Looking back at two decades of CGM advances

FreeStyle Libre 2 from Abbott

Continuous glucose monitors (CGMs) have transformed how many people with diabetes manage blood sugar, but attempts to monitor blood glucose have a long history.

Attempts to manage glucose kicked off in earnest when researchers began measuring glucose in urine in the mid-1800s. Scientists’ ability to do so steadily improved over the years, but urine glucose testing wasn’t commercialized until 1908, establishing a foundation for diabetes care. 

Elkhart, Ind.-based Ames Company refined the process in 1945 with the introduction of Clinitest reagent tablets, which are still commercially available, albeit from Bayer (ETR: BAYN). The company would introduce the first blood glucose test strip in 1965. The Dextrostix-branded strips were intended for use in doctors’ offices. 

In the 1970s, Ames developed a device known as the Ames Reflectance Meter to measure reflected light from a Dextrostix strip. It was the first blood glucose mete…

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United Therapeutics launches Remunity pump for Remodulin

United Therapeutics (NSDQ:UTHR) announced today that it launched its Remunity pump for Remodulin in patients with pulmonary arterial hypertension (PAH).

Research Triangle Park, N.C.-based United Therapeutics’ Remunity pump initially received FDA clearance in May 2019 for patient filling, adding another 510(k) clearance in February 2020 to enable cassettes to be prefilled with Remodulin by contracted specialty pharmacies in an effort to increase convenience for patients, according to a news release.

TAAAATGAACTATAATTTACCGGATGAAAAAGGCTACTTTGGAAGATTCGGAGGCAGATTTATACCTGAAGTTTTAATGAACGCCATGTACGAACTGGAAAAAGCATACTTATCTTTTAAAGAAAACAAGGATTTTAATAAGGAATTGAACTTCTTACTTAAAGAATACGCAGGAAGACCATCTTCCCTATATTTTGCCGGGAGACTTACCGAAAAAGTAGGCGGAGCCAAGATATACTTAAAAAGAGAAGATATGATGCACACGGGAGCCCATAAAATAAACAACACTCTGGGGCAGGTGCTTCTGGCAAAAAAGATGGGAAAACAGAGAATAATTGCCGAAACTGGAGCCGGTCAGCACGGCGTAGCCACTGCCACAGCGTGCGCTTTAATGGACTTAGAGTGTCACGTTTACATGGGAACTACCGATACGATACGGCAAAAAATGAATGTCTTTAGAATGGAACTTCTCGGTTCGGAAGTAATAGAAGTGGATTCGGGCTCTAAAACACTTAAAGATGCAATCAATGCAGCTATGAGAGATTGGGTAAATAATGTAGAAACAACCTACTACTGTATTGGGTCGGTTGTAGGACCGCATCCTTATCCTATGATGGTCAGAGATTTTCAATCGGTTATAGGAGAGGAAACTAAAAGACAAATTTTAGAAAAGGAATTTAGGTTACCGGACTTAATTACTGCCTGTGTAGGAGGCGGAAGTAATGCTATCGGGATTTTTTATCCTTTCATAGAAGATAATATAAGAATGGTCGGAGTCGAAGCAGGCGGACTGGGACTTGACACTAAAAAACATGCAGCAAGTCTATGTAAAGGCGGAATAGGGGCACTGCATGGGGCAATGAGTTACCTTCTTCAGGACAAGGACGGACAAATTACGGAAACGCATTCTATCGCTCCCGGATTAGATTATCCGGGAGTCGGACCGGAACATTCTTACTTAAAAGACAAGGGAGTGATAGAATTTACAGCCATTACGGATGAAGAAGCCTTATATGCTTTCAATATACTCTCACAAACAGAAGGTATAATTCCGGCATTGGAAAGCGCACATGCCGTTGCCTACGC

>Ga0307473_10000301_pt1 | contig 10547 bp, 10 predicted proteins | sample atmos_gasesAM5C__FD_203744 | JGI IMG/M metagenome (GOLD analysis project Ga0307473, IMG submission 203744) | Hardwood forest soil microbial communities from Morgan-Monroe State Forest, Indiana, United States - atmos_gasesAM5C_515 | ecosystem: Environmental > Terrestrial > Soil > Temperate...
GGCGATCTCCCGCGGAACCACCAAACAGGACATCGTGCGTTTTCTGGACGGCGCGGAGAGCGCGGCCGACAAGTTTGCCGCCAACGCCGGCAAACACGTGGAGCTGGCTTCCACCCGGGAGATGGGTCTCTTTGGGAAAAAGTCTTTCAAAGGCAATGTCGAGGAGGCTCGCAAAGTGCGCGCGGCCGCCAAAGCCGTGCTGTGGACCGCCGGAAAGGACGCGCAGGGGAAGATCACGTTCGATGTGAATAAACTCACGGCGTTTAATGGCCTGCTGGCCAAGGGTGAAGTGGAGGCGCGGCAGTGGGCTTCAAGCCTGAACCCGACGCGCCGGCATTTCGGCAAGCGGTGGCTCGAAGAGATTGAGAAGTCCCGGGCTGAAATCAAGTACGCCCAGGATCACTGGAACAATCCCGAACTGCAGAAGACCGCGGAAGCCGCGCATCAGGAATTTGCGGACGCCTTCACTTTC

The Remunity pump for Remodulin injection is indicated for the continuous subcutaneous delivery of Remodulin in adults greater than 22 years of age.

Remunity’s cassettes contain enough drug for up to three days and arrive from the specialty pharmacy prefilled to eliminate the need for a patient to mix or fill. The water-resistant, small device is programmed using a wireless remote to increase safety and simplicity of use.

“We are excit…

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Surmodics rises on mixed-bag Q1

Surmodics (NSDQ:SRDX) shares ticked up today on first-quarter results that were mixed compared to the consensus forecast.

The Eden Prairie, Minn.-based company posted losses of $274,000, or -2¢ per share, on sales of $22.3 million for the three months ended Dec. 31, 2020, for a bottom-line slide into the red on a sales decline of -1.4%.

Adjusted to exclude one-time items, earnings per share were 2¢, 11¢ ahead of Wall Street, where analysts were looking for sales of $22.4 million.

The company reached a major milestone in the quarter when 12-month data from its Transcend clinical trial showed that its SurVeil drug-coated balloon is non-inferior to Medtronic’s In.Pact Admiral.

“The entire Surmodics team is wholeheartedly pleased with the results of our Transcend clinical trial, which demonstrates comparable safety and effectiveness of our SurVeil drug-coated balloon using a substantially lower drug dose than the comparative product,” Surmodics presid…

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Phillips-Medisize, Subcuject team on wearable osmotic bolus injector

Phillips-Medisize announced today that it is collaborating with Subcuject to bring a wearable bolus injector to market.

Hudson, Wis.-based Phillips-Medisize, a Molex company, said in a news release that the on-body delivery system technology that is based on osmosis is now available for the next stage of drug-specific wearable injector solution after Subcuject filed for intellectual property of the concept.

The wearable osmotic bolus injector is designed as a low-cost, patient-friendly, pre-filled wearable injector for single use. It uses osmosis to generate the force to complete a full injection cycle and requires no additional electronics or batteries.

Phillips-Medisize and Subcuject said they are exploring the opportunity to meet the demand for larger-volume drug delivery, allowing patients to self-administer certain medications almost anywhere instead of relying upon healthcare professionals to do so in a clinical setting.